Location: Montgomery, AL, United States
Completion date: 2018
Biggers’ work is multi-layered, healing, transcendent, and provides a perspective of how humans exist within the larger context.
“The BAM series, I think, are really beautiful but really horrific,” Biggers says. “And that is the sort of tension that I like my work to have, something very compelling and seductive but at the same time something very hard and almost disturbing…If you as a viewer are willing to go through that experience, there is a resolve and there is a sense of transcendence that I’m aiming for.”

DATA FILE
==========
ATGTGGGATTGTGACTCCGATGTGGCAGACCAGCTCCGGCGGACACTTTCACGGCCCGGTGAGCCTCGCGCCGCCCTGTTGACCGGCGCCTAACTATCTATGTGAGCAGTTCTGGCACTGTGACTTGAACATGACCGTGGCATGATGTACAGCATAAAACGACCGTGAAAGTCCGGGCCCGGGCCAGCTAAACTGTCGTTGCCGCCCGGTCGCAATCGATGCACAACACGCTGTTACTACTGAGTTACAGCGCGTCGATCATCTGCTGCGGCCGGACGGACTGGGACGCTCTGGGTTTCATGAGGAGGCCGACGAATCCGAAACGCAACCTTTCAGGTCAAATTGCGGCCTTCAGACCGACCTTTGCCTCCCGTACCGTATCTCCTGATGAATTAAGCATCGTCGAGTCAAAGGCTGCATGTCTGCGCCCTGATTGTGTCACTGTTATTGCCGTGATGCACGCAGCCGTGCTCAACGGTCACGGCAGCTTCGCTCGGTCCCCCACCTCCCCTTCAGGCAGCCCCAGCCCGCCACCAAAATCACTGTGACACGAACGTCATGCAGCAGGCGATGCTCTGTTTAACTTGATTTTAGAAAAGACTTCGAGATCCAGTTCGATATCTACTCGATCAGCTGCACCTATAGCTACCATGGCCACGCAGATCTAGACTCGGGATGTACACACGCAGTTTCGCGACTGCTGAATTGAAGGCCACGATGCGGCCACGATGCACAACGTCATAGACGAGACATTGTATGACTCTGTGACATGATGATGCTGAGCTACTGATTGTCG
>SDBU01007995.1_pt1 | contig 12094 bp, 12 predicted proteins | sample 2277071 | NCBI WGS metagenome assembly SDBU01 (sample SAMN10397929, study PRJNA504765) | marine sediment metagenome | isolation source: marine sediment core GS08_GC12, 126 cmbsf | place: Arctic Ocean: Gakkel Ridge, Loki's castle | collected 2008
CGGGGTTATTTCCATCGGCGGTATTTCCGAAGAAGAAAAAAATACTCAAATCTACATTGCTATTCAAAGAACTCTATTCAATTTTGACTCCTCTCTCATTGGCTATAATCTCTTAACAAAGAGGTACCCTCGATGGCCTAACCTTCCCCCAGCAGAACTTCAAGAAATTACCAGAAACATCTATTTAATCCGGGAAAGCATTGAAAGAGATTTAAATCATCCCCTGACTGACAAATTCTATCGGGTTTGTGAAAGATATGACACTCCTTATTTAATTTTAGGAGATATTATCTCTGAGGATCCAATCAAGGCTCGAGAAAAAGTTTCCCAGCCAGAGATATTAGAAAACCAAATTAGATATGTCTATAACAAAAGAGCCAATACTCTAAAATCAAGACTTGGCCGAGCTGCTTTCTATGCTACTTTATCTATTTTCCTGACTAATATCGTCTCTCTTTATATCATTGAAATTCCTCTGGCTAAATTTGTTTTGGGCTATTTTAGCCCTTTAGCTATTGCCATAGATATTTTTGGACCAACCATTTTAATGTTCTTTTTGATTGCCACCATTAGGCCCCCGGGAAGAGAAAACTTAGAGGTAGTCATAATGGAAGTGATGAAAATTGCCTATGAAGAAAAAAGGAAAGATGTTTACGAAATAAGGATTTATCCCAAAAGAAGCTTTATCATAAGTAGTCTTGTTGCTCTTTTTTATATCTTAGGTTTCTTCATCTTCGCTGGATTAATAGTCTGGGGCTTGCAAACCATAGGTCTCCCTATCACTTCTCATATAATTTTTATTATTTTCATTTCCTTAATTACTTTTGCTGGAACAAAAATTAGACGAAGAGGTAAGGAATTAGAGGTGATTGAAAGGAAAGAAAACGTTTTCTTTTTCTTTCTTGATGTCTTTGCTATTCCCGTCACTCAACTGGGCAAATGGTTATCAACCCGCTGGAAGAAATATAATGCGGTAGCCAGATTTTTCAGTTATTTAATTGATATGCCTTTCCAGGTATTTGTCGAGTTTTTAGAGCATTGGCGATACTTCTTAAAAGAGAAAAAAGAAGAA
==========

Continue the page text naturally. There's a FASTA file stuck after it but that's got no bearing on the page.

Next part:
The Legacy Museum houses fine artworks alongside historic content, providing texture, complexity, and abstraction to the commemoration of lives lost and trauma endured. This integration of visual art helps viewers metabolize the deep historical wounds this site represents. In Bigger’s work, a twice-life-sized figure, characterized by its flesh quality, its scar marks and holes, walks forward onto a limb that is unfinished or half-destroyed, narratively ambiguous as much as its personal identity is. As the last piece in view upon exiting the Museum, the figurative piece BAM (for Michael) carries a complexity of artfully molded destruction of flesh, and an uprightness and determination to stand and move forward.